In all cases the contracts and indices converged as time to expiration shortened.

At inception, the longest contract was for one year, but by late 2009, contracts were available extending out to five-years. [6]

While for many years the longest contracts were November expirations (referencing September indices), in Jan. 2020, the CME switched to having February contracts (referencing year-end values) as the longest expirations. I believe that this alignment of benchmark contracts with year-end index values should bring more attention to the CME futures as forecasters make year-end calls.

Options were available for the first three years, and traded in large volumes, were re-introduced in 2015, but then closed in Jan. 2020. [7]

Over the past five years, I've typically posted two-sided GTC live quotes on the first four expirations for each of the ten regional contracts (plus 1-2 selected longer-dated contracts), as well a full set of quotes on all eleven 10-city index contracts. [8] (Here's a table of quotes from May 19, as well as a graph showing the change in contract prices since Dec 2020.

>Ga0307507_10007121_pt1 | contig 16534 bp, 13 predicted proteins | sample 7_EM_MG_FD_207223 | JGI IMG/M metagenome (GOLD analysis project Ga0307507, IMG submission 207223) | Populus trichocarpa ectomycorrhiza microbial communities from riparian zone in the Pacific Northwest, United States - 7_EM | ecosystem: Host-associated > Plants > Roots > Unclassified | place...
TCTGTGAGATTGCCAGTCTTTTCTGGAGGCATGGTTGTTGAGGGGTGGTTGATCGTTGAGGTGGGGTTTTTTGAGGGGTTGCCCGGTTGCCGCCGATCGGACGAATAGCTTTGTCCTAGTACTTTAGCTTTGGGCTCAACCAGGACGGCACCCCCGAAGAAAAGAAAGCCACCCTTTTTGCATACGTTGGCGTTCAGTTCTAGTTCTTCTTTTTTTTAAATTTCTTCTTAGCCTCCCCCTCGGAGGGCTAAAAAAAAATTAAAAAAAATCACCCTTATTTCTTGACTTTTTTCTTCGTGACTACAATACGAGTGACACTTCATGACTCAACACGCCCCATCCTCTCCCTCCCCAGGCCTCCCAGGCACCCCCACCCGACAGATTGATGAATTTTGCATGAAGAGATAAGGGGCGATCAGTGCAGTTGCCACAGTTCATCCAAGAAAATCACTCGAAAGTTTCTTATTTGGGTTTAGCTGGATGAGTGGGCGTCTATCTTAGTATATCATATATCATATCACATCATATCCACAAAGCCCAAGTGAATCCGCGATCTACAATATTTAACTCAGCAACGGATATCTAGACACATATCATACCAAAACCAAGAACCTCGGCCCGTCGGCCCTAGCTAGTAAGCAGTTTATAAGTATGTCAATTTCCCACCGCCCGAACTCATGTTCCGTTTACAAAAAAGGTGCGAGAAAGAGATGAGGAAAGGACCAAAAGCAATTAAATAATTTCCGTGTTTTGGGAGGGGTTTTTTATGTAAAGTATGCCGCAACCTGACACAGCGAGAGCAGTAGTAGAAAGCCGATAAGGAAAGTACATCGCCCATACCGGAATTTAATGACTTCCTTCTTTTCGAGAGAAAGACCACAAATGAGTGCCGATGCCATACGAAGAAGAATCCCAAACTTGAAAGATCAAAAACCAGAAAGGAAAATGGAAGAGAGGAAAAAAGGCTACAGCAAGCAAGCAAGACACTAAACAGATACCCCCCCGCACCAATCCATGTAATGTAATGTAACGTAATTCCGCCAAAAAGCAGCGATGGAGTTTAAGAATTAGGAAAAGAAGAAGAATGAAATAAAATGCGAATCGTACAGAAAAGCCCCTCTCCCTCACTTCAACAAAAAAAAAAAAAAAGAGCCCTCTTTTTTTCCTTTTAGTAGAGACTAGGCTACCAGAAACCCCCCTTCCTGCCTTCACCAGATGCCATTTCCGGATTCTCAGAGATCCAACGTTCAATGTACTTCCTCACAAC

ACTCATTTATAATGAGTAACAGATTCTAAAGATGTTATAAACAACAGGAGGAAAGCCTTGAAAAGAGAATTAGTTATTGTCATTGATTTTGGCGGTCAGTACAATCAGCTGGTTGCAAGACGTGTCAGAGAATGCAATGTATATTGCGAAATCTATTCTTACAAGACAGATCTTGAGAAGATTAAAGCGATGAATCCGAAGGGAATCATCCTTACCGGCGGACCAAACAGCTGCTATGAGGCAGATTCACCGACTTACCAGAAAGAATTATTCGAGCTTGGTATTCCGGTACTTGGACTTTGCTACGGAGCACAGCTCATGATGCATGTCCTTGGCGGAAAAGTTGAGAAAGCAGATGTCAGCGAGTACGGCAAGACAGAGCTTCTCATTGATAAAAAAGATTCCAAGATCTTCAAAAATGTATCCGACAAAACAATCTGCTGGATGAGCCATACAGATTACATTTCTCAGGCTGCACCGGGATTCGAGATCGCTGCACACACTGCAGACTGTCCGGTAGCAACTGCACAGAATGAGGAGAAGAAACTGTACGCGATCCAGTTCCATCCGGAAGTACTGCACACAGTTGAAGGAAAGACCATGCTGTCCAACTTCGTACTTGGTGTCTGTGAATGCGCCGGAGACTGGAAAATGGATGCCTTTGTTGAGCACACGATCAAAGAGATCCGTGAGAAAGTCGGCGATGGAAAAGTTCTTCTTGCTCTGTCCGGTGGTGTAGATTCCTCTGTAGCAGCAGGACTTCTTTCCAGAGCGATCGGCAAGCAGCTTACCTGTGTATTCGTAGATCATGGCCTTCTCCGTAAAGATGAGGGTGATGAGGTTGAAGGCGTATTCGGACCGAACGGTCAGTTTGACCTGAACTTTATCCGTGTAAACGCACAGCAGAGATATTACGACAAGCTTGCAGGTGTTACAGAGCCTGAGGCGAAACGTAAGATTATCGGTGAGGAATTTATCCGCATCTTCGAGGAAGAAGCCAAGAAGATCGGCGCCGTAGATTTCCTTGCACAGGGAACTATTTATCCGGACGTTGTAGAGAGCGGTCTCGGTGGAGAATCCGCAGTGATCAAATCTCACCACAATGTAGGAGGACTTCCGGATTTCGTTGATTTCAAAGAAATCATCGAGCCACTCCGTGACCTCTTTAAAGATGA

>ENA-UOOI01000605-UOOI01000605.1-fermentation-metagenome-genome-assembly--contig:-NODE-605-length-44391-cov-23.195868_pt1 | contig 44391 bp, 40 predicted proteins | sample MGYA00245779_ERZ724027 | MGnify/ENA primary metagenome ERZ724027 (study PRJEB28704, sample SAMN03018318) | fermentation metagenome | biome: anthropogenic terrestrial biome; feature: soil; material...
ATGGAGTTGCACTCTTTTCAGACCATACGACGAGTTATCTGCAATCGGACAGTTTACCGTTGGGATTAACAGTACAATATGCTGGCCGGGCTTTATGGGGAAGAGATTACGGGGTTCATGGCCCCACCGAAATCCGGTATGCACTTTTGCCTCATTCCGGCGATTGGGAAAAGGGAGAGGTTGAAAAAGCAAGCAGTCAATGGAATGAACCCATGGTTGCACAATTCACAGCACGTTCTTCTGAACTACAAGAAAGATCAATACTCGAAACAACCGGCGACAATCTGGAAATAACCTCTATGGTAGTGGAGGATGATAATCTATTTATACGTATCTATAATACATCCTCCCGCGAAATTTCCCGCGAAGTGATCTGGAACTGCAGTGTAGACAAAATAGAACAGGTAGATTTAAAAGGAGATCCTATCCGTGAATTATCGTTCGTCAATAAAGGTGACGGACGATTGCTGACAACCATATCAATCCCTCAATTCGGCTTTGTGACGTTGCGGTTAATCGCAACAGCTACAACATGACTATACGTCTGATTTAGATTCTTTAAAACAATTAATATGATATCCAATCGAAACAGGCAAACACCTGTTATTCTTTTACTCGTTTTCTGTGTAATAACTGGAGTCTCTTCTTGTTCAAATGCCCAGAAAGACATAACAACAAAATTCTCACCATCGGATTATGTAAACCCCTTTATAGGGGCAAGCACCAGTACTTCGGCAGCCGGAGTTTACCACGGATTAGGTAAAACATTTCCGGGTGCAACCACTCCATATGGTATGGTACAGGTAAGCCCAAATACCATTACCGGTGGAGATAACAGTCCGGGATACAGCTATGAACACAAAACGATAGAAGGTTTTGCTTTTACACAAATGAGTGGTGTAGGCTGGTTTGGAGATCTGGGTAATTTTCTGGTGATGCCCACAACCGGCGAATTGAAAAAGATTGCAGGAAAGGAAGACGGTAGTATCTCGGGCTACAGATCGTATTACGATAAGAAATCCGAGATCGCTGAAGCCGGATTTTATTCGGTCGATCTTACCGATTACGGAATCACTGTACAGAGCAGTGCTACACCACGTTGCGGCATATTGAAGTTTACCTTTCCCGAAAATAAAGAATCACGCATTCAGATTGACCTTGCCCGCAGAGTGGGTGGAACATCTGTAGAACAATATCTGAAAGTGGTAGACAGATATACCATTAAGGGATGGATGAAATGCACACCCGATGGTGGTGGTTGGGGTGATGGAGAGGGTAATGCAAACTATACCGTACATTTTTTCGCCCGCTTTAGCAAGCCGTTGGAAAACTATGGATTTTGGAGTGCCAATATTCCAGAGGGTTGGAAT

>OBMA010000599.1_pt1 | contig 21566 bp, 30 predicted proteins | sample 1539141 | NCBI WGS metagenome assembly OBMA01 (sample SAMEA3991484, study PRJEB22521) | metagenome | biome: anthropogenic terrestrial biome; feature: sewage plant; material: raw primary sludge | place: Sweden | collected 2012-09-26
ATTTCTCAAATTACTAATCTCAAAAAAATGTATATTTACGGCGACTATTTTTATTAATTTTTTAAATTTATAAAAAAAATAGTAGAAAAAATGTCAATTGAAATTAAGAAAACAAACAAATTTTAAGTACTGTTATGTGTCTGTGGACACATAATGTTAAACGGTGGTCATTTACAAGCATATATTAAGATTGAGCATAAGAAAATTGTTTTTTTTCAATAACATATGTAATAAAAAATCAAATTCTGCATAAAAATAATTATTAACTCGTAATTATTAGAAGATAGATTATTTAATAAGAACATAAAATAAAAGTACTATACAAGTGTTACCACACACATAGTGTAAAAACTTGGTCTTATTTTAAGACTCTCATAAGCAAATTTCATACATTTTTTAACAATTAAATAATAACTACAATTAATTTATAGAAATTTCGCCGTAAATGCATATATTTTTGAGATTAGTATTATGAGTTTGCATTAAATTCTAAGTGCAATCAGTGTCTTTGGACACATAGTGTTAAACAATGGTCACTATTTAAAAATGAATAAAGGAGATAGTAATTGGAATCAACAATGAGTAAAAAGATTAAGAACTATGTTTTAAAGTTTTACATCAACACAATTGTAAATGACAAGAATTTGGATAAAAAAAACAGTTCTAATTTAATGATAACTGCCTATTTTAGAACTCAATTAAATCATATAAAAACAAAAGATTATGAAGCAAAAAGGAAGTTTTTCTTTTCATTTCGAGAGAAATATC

While several hundred futures traded each month in the first two years, annual volume (across all regions) has averaged ~175 contracts since 2010.  (Open interest has also dropped below 100 lots in 2014 and is today at record lows).

With low volume, some of the contract users I've done trades with have been retail speculators, and builders (or flippers) looking to hedge. [9]  

In addition to direct users, I’m aware that the CME contract prices have been used by several entities (as a form of public good) and have been cited by academics in policy analysis. For example, HUD cited contract prices to show progress in housing recovery during 2009-2010.  Users looked to contract prices to see if changes to state and local taxes (SALT) impacted forward values.  I have participated with shared-equity appreciation programs managers who have compared forward prices vs. possible returns to users. Finally, mortgage servicers have looked to quotes to provide estimates of movements in home prices (that might impact refi volume).